Table 5

Errors of heparin injection rate for the two types of dialysis machines at different time points under different injection settings

Test time

Heparin pump (mL/h)

Actual error (ml)

SWS-4000

Fresenius 4008

Week 1

2

0.0

0.0

4

0.04 ± 0.13

0.03 ± 0.08

Week 12

2

0.0

0.0

4

0.04 ± 0.07

0.01 ± 0.05

Week 23

2

0.10 ± 0.21

0.0

4

0.13 ± 0.23

0.08 ± 0.19

Table 6

Errors of blood pump flow rate for the two types of dialysis machines at different time points under different settings

Test time

Blood pump flow rate (mL/min)

Actual error (ml)

SWS-4000

Fresenius 4008

Week 2

100

69.6 ± 128.7

41.8 ± 78.2

200

146.9 ± 212.3

79.5 ± 76.1

300

307.5 ± 320.5

86.0 ± 86.5*

400

385.4 ± 451.8

287.8 ± 334.3

Week 13

100

80.4 ± 118.1

20.6 ± 37.6

200

175.0 ± 191.3

118.8 ± 155.1

300

326.3 ± 501.3

133.4 ± 179.2

400

475.8 ± 517.9

258.2 ± 213.5

Week 24

100

95.7 ± 115.6

65.0 ± 80.7

200

220.6 ± 253.3

118.1 ± 158.5

300

449.0 ± 291.7

139.4 ± 121.6*

400

736.0 ± 701.5

328.1 ± 402.6

P < 0.05, vs. SWS-4000 at the same flow rate

We also assessed potential endotoxin and bacterial contaminations for the two types of dialysis machines. A total of seven rounds of endotoxin and bacterial contamination assessments were performed in seven dialysis centers within 24 weeks. The results showed that no endotoxin or bacterial contaminations occurred in dialysis buffers of both dialysis machines.

Malfunction rate

A total of 4608 rounds of hemodialysis were performed on 16 SWS-4000 hemodialysis machines within 24 weeks, and 23 times of machine malfunctions were reported, with a malfunction rate of 0.50%. Also, a total of 4608 rounds of hemodialysis were performed on 16 Fresenius 4008 dialysis machines, and 7 times of machine malfunctions were reported, with a malfunction rate of 0.15%. There was a significant difference in the malfunction rates between the two dialysis machine models (P < 0.01), indicating that the Fresenius 4008 dialysis machine has fewer times of malfunctions and is more reliable.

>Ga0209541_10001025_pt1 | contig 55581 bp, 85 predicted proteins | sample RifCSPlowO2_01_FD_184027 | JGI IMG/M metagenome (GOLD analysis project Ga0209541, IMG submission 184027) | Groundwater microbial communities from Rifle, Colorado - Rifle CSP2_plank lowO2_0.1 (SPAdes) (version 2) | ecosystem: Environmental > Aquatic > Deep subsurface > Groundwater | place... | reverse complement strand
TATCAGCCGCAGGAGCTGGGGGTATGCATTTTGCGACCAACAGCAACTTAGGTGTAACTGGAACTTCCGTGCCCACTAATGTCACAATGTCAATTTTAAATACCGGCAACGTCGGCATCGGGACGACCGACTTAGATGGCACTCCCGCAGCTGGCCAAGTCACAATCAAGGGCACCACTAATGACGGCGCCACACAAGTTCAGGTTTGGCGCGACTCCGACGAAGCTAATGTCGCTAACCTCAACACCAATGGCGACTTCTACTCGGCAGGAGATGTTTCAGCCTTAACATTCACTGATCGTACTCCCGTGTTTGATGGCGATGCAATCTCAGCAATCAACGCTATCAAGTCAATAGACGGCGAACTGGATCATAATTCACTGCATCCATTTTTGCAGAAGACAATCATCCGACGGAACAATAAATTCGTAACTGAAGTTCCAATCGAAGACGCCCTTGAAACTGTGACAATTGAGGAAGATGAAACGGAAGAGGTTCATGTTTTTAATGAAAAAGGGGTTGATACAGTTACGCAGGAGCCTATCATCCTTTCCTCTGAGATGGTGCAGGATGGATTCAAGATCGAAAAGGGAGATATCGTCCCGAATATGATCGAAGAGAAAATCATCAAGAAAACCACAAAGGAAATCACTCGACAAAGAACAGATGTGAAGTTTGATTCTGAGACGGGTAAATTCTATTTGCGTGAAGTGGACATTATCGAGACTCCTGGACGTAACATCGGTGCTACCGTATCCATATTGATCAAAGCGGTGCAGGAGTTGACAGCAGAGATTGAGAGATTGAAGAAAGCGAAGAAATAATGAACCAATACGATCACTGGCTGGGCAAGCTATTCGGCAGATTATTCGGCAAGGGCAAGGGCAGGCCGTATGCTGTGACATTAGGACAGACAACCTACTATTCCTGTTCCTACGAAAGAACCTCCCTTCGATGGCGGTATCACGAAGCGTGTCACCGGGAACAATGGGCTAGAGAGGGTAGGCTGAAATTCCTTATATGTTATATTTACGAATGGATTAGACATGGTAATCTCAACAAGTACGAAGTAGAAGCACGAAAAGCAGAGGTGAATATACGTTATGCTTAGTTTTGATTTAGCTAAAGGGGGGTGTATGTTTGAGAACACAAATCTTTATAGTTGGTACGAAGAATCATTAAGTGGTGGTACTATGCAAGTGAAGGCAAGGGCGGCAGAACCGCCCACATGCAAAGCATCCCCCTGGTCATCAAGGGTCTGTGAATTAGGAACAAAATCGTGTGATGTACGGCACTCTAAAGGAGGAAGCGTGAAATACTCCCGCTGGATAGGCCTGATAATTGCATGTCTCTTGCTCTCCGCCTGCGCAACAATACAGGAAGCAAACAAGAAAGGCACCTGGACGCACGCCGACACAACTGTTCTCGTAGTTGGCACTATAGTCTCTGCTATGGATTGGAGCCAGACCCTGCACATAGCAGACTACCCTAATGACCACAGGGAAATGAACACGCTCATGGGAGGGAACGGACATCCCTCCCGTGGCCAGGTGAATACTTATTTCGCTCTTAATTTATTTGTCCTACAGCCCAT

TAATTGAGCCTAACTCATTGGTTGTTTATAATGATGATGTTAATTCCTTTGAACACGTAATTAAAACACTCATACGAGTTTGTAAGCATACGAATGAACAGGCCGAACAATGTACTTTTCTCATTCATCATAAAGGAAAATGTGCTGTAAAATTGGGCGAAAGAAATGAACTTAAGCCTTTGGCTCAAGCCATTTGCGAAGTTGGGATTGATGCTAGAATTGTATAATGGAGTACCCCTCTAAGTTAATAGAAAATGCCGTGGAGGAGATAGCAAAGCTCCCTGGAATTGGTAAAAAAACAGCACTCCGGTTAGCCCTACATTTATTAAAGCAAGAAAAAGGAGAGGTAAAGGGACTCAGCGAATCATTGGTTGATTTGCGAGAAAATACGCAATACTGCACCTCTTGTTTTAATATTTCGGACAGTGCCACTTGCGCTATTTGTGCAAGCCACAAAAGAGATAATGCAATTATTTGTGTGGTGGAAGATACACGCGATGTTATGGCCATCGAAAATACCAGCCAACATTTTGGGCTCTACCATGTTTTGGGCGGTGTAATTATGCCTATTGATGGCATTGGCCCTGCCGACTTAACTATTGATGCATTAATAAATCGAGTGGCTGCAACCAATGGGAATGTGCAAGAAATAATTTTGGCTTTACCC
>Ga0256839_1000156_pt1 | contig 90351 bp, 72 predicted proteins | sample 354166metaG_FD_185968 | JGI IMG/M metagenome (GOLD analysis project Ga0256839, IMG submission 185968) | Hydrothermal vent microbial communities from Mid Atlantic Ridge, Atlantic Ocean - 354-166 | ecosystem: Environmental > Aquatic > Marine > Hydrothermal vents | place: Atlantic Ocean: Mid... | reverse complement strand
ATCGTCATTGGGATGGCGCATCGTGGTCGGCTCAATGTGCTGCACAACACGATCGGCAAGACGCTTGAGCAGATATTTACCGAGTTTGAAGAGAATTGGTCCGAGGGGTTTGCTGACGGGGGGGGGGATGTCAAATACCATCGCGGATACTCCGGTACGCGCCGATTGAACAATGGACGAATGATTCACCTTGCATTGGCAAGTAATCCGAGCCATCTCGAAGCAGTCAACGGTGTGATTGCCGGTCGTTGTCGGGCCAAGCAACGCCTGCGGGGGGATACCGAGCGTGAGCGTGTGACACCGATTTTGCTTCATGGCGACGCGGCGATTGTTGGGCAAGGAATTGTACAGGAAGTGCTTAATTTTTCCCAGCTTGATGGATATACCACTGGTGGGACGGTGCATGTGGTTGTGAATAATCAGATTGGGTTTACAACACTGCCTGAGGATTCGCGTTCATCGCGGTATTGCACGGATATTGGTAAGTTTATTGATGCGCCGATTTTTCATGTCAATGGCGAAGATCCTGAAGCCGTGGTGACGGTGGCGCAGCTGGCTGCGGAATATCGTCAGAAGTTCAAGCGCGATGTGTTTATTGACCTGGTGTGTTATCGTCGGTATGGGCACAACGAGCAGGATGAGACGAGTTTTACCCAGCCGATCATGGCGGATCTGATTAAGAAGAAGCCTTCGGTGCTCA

Discussion

In the present study, we performed both long-term in vitro evaluations and cross-over in vivo tests in patients to comprehensively assess the in vitro and in vivo performance of the China-made SWS-4000 hemodialysis machine. We found that this domestic brand had roughly comparable in vivo performance to the German-made Fresenius 4008 hemodialysis system, although the malfunction rate of the former is higher than that of the latter in in vitro tests.

In the in vivo study on patients, we found that there was no significant difference in the efficiency of solute clearance between domestic and imported dialysis machines at weeks 1 and 4 after the initiation of dialysis, i.e., there was no significant difference in major dialysis outcome parameters such as Kt/V and URR [8]. After a single treatment with either machine, BUN and Cr in patients were significantly decreased and the electrolyte and acid–base imbalances were corrected significantly. With the extended treatment cycle, the therapeutic effect of the domestic dialysis machine remained stable and there was no performance degradation. In addition, there was no significant difference in the incidence of complications such as hypotension, hypertension and muscle spasms. These results suggest that patients can achieve good therapeutic effects with both types of hemodialysis machines and that the domestic hemodialysis machine can fully meet the clinical requirements.

Figures 5 and 6 show the structural design of SWS-4000 and Fresenius 4008 hemodialysis systems, respectively. The core components of a hemodialysis machine that are associated with clinical outcomes include the ultrafiltration system, the dialysate proportioning pump, the blood pump, and the heparin pump, the accuracy and long-term stability of which directly affect patient outcomes [12, 13]. In order to examine if there is any gap in these core components between the domestic and imported hemodialysis machines, we designed 24 weeks of in vitro experiments to evaluate the quality of the domestic hemodialysis machine more objectively.
Fig. 5

The structural design of SWS-4000 dialysis machine

Fig. 6

The structural design of Fresenius 4008 dialysis machine